With the historic overturning of Roe v Wade, we want to keep you our valued patients up to date on the most recent communications regarding management of ectopic pregnancies and miscarriages. Please refer to the following memo drafted by Tim Schlesinger, a partner at Midwest Fertility Law Group, that details the current law and how treatments of ectopics and miscarriages are not impacted.
Please continue to be reassured that the ruling will not impact our patients or us as providers of fertility treatments. We plan to continue to provide the best possible fertility care to the women and couples we serve.
Impact of New Missouri Abortion Law on Treatment?
The Missouri Right to Life of the Unborn Child Act became effective on June 24, 2022, as the result of the overturn of Roe v. Wade. How does that impact the treatment that can be given to patients by Fertility Clinics in Missouri? The application of these statutes is brand new, so there is no precedent upon which to rely. This memo represents my opinion.
The new statutes, Section 188.015 and 188.017, provide, essentially, as follows:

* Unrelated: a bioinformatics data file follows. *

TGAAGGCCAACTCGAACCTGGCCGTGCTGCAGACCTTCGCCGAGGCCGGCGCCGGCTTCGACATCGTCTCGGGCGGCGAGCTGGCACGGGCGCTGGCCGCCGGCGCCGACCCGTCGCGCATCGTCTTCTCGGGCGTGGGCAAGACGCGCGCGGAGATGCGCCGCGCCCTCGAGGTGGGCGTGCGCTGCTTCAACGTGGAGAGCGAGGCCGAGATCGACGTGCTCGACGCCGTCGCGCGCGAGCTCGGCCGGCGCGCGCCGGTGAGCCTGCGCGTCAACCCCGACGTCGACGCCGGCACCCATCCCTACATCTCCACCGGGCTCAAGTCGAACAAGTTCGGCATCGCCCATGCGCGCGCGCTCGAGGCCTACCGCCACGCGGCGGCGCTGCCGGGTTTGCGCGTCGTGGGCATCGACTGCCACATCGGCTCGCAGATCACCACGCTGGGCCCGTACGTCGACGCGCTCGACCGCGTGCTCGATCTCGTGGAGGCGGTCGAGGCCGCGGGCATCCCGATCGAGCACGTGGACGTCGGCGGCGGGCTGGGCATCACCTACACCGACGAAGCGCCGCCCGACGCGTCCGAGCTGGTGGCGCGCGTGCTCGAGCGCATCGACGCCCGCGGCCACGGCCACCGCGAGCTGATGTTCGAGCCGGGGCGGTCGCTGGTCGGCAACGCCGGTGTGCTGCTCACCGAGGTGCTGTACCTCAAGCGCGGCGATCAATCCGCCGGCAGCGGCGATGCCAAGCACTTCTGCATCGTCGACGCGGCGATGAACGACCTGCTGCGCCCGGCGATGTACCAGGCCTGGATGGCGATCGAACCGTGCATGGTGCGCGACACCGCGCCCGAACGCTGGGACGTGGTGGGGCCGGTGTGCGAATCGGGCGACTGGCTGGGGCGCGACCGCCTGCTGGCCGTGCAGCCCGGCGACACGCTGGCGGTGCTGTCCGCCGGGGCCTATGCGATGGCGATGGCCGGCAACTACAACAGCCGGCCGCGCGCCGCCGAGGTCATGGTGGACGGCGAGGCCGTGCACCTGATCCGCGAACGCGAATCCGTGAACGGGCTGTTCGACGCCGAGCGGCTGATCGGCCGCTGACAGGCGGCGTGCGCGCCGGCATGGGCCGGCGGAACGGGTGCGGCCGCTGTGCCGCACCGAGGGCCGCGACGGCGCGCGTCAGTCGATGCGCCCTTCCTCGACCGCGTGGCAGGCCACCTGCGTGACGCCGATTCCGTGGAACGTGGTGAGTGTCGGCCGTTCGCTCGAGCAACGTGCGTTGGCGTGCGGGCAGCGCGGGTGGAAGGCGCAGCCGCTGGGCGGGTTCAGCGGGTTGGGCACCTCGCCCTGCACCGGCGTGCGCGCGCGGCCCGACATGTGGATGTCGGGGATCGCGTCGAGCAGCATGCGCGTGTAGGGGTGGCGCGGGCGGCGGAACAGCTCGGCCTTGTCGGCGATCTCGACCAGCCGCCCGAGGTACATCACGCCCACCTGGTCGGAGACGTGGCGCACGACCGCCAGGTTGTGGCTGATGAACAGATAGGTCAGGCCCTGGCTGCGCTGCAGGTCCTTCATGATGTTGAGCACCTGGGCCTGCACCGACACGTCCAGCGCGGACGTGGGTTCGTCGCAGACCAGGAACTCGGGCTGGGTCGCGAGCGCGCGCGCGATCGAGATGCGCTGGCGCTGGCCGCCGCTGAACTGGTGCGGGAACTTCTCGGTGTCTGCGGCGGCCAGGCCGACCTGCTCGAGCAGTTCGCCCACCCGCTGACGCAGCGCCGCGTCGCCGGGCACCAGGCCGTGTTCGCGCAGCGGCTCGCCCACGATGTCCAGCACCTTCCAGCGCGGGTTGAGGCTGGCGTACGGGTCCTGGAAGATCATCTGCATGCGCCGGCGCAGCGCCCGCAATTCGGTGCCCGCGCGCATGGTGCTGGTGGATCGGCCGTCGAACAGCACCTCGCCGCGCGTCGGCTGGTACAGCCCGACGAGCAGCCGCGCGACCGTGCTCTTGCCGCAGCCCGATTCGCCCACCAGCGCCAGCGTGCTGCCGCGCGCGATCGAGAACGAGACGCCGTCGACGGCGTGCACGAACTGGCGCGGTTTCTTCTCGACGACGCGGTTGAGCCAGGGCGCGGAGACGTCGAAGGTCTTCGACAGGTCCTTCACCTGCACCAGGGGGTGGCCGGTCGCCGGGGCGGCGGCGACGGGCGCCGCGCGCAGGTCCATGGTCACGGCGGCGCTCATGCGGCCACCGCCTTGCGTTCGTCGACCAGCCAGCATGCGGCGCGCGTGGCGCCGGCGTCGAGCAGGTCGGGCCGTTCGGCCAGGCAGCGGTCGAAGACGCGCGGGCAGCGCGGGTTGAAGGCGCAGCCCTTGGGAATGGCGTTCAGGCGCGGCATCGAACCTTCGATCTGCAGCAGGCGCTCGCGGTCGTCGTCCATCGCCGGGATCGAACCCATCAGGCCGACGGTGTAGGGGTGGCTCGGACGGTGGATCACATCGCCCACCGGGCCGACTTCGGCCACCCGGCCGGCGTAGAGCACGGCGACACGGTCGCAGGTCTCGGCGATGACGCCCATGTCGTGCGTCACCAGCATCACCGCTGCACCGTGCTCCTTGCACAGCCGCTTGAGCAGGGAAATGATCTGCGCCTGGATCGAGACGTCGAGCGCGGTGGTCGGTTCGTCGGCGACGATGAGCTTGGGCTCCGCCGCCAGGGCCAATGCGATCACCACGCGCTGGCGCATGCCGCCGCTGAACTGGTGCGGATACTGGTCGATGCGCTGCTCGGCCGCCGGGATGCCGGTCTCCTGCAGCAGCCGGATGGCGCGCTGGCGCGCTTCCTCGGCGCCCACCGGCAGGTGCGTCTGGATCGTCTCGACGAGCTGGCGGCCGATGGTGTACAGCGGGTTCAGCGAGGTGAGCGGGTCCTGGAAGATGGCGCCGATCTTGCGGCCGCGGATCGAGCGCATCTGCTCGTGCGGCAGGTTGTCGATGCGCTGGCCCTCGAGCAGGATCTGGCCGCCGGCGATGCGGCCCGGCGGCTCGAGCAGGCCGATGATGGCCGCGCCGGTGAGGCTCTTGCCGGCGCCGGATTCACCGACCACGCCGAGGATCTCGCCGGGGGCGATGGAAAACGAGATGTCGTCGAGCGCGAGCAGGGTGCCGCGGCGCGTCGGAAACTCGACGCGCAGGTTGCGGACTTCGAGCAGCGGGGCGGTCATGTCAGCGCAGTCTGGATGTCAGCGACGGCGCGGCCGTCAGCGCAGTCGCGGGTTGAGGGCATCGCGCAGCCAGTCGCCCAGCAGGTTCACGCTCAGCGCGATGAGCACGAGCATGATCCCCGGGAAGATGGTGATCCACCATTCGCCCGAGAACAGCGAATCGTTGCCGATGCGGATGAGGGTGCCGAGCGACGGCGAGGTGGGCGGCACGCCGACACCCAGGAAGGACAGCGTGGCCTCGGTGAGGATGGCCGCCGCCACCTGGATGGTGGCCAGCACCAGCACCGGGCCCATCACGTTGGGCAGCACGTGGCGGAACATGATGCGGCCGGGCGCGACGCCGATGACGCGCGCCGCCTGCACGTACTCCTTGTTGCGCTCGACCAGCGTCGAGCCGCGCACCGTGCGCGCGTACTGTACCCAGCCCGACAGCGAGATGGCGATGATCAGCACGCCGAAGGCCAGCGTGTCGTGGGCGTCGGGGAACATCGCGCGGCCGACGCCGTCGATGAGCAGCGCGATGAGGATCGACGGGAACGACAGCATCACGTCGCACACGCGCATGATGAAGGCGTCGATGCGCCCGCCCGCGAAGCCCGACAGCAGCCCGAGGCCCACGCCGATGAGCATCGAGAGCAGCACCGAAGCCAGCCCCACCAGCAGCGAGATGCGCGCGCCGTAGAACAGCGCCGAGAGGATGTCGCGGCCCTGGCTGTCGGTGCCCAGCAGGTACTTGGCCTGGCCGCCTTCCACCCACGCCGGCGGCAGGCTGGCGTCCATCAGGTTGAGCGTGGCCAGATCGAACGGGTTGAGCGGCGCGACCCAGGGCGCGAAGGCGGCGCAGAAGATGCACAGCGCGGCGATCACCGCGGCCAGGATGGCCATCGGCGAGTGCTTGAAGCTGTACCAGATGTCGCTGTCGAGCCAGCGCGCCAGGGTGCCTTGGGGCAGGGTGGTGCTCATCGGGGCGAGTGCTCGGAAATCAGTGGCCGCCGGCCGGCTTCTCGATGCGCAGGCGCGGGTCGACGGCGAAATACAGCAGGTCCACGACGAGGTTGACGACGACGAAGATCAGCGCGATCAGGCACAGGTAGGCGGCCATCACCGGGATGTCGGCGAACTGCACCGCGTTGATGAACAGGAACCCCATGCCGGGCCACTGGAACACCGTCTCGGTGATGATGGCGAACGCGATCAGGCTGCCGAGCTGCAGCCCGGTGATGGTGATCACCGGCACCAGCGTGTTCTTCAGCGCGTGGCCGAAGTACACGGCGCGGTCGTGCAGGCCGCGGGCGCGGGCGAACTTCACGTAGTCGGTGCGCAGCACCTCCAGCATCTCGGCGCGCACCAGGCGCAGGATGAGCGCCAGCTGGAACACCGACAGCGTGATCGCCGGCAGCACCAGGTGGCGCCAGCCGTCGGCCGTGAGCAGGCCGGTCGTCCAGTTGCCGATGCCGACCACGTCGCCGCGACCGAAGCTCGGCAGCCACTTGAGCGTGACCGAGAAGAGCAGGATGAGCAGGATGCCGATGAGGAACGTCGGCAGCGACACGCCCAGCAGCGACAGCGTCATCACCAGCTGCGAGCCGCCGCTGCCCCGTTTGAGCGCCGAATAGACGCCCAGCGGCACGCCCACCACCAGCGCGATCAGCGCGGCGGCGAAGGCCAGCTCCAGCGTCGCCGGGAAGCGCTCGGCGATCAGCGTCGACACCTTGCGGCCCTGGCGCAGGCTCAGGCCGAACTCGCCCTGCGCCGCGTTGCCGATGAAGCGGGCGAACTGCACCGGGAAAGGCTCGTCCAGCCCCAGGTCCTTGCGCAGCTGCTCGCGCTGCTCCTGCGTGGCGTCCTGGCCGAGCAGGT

Performing an abortion is unlawful, except in cases of medical emergency. This raises two questions relevant to fertility clinics:
- What is an abortion?
- What is a medical emergency.
These terms are defined. The meaning of the definitions will evolve, over time, but we can reach reasonable conclusions now about the certain treatments.
- Can you treat an ectopic pregnancy? Yes.
An abortion is defined as “the act of prescribing any instrument, device, medicine…with the intent to destroy the life of an embryo or fetus in his or her mother’s womb.” If the ectopic pregnancy is not in the uterus, then the procedure to treat that pregnancy does not fall under the definition of abortion.
There is a quirk in the portion of the statute which defines abortion, in that there are 2 alternative definitions and the word “or” is used in between them, so that either definition can be applied. However, I believe the only rational way to read the statute is to apply the procedure in question to the definition that best applies. Otherwise, there would be no reason to have both definitions in the statute.
Even if the statute were to be read in such a manner as to ignore the definition which requires the pregnancy to be in the mother’s womb, treatment of an ectopic pregnancy would still be allowed under that statute, because it is a medical emergency, which is defined below.
- Can you perform a D&C, or other procedures, to treat a miscarriage or any other scenario in which the fetus is no longer living. Yes.
The second definition of abortion defines it as the termination of a pregnancy “by using or prescribing any instrument, device, medicine, drug, or other means…with an intention other than … to remove a dead unborn child.” Once again, treatment for a miscarriage, by D&C, or other means, does not fall within the definition of abortion, under the statute.